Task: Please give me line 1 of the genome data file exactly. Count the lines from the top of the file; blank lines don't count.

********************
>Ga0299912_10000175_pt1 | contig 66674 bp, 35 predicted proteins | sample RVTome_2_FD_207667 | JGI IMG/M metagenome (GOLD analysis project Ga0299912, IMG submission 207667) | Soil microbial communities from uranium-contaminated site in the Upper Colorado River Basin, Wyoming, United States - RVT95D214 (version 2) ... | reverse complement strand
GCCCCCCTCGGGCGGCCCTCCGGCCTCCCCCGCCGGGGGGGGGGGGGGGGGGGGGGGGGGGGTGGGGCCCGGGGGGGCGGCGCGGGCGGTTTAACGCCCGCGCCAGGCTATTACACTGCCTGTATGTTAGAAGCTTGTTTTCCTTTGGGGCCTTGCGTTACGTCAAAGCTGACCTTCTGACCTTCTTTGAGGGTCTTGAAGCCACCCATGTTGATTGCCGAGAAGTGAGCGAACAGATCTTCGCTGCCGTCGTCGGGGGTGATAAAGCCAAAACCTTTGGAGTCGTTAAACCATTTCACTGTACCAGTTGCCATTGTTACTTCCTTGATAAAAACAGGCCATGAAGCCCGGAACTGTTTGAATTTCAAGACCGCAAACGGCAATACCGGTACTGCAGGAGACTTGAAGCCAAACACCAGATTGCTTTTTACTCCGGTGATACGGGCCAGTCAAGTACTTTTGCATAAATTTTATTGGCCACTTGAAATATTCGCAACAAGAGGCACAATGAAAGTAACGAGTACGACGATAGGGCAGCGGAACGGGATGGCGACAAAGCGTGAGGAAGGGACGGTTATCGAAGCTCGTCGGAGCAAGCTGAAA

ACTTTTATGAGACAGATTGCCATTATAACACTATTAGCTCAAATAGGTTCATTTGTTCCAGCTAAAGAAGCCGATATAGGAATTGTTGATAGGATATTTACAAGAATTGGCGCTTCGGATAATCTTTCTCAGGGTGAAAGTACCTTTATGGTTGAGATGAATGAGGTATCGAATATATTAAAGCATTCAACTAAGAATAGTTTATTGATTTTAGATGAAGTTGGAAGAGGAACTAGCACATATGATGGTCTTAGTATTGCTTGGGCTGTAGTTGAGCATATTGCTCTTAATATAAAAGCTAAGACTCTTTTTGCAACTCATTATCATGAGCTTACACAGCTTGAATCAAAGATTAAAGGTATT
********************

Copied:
>Ga0299912_10000175_pt1 | contig 66674 bp, 35 predicted proteins | sample RVTome_2_FD_207667 | JGI IMG/M metagenome (GOLD analysis project Ga0299912, IMG submission 207667) | Soil microbial communities from uranium-contaminated site in the Upper Colorado River Basin, Wyoming, United States - RVT95D214 (version 2) ... | reverse complement strand